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How to manage comments on the University of Cambridge social media channels

The University of Cambridge’s social media channels attract more than 10,000 comments and mentions each month, across TikTok, Instagram, LinkedIn, FacebookYouTubeTwitter and Threads.

This guide sets out how we manage comments on the University of Cambridge channels, including what we respond to and processes for dealing with spam comments.


Managing comments helps our audiences and the University

Engaging with comments builds the University’s reputation and pushes our social media content to bigger audiences.

Many comments and mentions come from our audiences of potential students, current students, staff, alumni and interested supporters.

We need to engage with these comments and help our audiences with their questions about studying, Cambridge life and research. Responding and replying will build more positive sentiment and ultimately help the University achieve its strategic goals in student and staff recruitment, fundraising and key campaigns.


Comments are managed by the Social Media team only

Comments are managed by team members with specialist community management skills only – usually the Head of Social Media, Social Media Manager and Social Media Coordinator.

This is done within social media management tools and in the platforms themselves, and covers replies, likes and management of spam comments.

Keeping comment management to a tight and skilled team reduces risk and ensures that all audiences get a high-quality and on-brand response to their question or comment.


Examples of how we respond to positive engagements

  • When a new staff member joins Cambridge and celebrates this on social media, we would like and reply with a message of congratulations.
  • When a prospective student gets their offer to study at Cambridge confirmed, we would like and reply with a message of congratulations.
  • When a student, staff member or alumnus posts their memories of Cambridge or their opinions on a topic where we have invited followers to add a comment, we would like and sometimes reply.
  • When a staff member shares the launch of a major research project, achievement or finding, we would like and sometimes share.
  • When a follower asks a question about studying at Cambridge, our research or an event, we would reply and give them more information and a link.

Tone of voice, style and comment response all vary by platform and audience expectation – with TikTok and Instagram least formal, and Twitter and LinkedIn most formal.


When the volume of comments is high, we focus on high-value comment management

There will be times when the volume of comments becomes too high for us to look at every single engagement. With a small team, we need to be strategic about how we use our time and what is a priority to respond to.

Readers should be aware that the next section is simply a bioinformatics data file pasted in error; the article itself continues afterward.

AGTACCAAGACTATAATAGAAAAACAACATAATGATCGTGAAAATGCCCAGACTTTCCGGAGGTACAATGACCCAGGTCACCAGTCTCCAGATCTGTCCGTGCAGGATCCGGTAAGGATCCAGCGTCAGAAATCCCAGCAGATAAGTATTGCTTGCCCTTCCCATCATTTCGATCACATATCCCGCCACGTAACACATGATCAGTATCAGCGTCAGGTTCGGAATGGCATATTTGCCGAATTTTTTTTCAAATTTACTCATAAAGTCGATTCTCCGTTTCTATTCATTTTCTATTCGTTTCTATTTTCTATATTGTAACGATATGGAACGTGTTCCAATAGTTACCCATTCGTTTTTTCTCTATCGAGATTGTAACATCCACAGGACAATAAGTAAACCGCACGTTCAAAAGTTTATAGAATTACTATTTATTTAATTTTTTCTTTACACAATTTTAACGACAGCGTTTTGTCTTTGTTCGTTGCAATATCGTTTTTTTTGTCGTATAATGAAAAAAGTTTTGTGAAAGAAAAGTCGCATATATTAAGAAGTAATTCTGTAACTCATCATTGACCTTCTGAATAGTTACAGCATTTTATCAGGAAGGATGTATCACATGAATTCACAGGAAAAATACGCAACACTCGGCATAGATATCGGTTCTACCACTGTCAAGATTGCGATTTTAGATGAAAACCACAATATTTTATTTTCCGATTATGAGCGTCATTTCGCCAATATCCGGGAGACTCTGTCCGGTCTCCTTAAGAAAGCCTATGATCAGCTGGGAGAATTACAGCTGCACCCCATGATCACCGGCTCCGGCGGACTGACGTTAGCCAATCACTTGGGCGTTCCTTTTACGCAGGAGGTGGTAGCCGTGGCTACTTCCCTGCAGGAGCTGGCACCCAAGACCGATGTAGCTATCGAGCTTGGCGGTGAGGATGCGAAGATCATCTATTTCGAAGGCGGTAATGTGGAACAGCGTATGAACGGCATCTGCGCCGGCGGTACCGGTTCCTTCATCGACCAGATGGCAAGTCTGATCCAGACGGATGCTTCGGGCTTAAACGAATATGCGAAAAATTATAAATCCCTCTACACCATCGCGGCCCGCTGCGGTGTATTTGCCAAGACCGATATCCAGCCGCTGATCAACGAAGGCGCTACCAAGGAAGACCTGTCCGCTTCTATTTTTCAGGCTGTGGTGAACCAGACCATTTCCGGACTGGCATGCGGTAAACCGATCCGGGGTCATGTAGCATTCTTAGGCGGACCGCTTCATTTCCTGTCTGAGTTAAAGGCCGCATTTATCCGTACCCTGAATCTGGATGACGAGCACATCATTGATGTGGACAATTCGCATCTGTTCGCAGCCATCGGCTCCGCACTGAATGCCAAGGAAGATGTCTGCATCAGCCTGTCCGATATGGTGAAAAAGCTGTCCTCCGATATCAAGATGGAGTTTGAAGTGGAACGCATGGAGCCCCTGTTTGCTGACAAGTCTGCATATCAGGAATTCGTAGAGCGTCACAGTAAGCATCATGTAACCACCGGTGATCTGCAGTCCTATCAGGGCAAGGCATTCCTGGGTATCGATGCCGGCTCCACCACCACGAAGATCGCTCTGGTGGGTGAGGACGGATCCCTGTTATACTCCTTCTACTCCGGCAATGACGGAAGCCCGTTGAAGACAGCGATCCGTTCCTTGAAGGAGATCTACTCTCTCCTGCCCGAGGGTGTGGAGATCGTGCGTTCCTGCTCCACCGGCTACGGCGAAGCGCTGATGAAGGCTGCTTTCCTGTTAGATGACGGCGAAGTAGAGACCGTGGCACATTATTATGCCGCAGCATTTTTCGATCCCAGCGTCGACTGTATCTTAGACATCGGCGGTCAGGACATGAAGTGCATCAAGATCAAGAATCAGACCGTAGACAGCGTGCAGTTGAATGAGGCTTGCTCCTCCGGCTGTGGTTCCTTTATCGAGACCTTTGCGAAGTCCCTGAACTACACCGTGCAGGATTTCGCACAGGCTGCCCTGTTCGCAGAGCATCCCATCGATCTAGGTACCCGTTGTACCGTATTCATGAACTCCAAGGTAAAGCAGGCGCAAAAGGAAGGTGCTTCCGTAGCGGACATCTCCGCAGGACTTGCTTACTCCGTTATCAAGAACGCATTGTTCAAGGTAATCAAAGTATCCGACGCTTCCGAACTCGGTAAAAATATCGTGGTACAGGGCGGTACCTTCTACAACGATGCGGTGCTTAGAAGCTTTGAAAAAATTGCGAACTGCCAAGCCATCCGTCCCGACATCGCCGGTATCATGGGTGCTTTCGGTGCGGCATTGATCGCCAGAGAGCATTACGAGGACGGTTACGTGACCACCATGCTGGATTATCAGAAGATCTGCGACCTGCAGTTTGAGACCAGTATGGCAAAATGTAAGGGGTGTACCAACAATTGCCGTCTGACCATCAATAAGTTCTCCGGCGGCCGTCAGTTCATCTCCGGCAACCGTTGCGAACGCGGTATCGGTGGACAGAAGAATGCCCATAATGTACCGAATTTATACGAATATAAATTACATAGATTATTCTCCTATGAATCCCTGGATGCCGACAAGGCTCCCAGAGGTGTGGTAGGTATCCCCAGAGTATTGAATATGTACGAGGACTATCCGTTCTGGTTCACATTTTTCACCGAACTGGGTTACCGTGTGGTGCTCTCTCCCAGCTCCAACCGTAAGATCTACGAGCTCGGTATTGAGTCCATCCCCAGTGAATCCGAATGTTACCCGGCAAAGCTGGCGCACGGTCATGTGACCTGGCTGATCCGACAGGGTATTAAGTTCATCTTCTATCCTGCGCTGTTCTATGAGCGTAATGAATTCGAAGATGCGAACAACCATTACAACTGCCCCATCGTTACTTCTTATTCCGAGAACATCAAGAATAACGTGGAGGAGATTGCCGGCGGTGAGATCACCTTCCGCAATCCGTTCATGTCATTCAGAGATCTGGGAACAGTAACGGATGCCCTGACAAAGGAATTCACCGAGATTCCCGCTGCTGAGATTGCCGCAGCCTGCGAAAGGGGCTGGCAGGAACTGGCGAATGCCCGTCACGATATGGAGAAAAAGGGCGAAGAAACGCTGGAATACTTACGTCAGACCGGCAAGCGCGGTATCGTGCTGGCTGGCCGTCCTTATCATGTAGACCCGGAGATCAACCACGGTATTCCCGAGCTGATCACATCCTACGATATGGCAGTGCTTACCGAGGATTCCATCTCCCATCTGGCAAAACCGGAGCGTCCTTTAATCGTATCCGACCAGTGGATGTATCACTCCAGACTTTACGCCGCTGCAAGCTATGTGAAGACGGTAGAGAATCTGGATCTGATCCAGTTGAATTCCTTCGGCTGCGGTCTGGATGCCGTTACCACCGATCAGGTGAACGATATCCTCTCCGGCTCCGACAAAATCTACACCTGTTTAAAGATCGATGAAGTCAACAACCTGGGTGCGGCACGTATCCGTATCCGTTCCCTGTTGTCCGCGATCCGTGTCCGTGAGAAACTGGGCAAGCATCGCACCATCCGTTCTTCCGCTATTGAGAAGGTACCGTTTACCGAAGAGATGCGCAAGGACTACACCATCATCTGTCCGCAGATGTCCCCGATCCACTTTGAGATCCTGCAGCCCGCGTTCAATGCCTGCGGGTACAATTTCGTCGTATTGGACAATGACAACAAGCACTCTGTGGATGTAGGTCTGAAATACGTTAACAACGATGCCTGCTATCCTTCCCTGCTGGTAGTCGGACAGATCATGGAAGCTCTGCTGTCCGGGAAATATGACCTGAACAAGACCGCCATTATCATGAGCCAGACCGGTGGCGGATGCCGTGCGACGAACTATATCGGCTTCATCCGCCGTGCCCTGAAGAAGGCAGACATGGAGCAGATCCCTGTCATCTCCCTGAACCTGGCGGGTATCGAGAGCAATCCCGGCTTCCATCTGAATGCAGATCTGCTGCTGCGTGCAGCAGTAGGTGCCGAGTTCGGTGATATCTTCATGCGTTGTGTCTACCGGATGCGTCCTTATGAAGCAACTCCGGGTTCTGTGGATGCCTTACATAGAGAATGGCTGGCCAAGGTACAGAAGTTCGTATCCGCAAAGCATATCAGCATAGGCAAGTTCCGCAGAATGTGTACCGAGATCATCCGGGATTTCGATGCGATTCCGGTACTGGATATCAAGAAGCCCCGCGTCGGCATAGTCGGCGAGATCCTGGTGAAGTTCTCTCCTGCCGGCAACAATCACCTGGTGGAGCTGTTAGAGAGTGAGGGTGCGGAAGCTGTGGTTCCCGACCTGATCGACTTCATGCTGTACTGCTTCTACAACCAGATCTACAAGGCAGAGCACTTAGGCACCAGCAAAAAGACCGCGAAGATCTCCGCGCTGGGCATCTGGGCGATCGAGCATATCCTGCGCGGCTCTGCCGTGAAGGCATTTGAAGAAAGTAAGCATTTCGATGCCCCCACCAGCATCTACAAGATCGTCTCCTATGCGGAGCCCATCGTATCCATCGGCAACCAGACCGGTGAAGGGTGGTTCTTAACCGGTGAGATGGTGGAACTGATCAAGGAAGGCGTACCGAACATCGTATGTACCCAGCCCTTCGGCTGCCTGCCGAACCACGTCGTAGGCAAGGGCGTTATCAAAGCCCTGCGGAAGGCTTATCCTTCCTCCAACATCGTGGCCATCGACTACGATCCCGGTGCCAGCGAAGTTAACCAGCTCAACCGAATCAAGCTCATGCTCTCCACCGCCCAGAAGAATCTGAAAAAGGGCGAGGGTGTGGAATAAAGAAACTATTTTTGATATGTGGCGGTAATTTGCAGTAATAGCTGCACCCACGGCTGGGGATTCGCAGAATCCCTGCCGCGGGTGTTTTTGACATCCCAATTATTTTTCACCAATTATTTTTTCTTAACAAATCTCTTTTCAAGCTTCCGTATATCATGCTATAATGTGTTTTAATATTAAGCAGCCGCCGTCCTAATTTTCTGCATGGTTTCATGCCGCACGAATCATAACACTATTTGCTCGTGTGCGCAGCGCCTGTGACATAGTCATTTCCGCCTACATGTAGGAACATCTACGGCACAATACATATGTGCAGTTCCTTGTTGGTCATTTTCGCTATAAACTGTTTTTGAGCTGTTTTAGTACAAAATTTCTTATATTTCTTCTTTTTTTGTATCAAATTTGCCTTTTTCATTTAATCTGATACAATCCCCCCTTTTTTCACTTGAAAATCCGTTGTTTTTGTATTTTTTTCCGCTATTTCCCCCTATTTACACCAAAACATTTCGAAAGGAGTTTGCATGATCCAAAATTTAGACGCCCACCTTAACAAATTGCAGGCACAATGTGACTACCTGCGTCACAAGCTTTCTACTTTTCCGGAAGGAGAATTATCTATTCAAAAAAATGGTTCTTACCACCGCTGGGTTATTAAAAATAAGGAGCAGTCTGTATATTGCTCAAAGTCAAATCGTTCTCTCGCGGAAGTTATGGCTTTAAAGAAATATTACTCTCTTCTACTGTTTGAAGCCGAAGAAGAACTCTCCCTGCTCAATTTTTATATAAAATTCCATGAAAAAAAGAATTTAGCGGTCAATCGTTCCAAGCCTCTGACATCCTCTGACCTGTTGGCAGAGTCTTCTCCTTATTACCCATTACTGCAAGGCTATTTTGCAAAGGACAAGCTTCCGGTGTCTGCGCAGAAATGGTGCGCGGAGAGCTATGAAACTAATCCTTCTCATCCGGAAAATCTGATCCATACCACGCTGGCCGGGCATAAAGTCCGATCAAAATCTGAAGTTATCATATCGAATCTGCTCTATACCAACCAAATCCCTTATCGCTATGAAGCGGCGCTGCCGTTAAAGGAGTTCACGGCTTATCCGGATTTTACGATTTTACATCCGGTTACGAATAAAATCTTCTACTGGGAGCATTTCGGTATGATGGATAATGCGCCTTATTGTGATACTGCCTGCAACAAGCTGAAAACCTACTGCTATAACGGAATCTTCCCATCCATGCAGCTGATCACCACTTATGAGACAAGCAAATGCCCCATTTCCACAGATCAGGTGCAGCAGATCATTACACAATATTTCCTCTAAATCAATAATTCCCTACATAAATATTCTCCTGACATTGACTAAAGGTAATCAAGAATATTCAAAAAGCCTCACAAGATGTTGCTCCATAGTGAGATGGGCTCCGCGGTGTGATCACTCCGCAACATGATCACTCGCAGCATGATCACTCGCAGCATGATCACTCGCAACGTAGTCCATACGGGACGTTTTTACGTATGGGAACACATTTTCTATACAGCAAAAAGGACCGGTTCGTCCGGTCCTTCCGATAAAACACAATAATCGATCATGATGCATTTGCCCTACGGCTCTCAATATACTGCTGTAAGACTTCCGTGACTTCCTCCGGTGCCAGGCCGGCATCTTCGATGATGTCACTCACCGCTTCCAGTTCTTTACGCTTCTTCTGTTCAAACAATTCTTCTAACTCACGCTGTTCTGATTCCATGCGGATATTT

The higher-value engagements that we will prioritise engaging with include LinkedIn comments and mentions, Instagram comments and mentions, Twitter mentions by priority audiences and TikTok comments.

The lower-value engagements that we will manage if we have capacity include Twitter mentions by low-priority audiences, Facebook comments and YouTube comments.

We will occasionally limit the public reply and comment functions on some posts.


Dealing with risk in comment management

Some comments and mentions seek to draw the University into a public discussion on an issue. We do not respond to these but will flag them to the Media and Internal Communications teams in Office of External Affairs and Communications, working with them if a statement is required.

Individual team members do not use their personal social media accounts for replying to any comments addressed to the University accounts.


Comments are managed with freedom of speech and freedom from discrimination in mind

The University of Cambridge, as a world-leading education and research institution, is fully committed to the principle, and to the promotion, of freedom of speech and expression. The University's core values are 'freedom of thought and expression' and 'freedom from discrimination' - and these values extend to our social media presence and comment management too.

We actively encourage followers to share their views and opinions by adding comments and questions on our social media posts. Just like the in-person University of Cambridge experience, debate and discussion may be robust and challenging. We never remove comments that express controversial or unpopular opinions within the law.

Comments expressing any of the following will be removed by our team so that the University social media channels remain relevant and free of spam:

  1. Advertising or promotion of any services or pages including financial services, relationships, assignment writing or tutoring.
  2. Unintelligible spam or comments that are not at all relevant to the topics raised.
  3. Violence or harm towards Cambridge staff, students, our Social Media team or anyone else on our page.
  4. Abusive personal attacks and bullying of those featured in social media content.
  5. Comments from fake accounts or bots that seek to hijack the comments.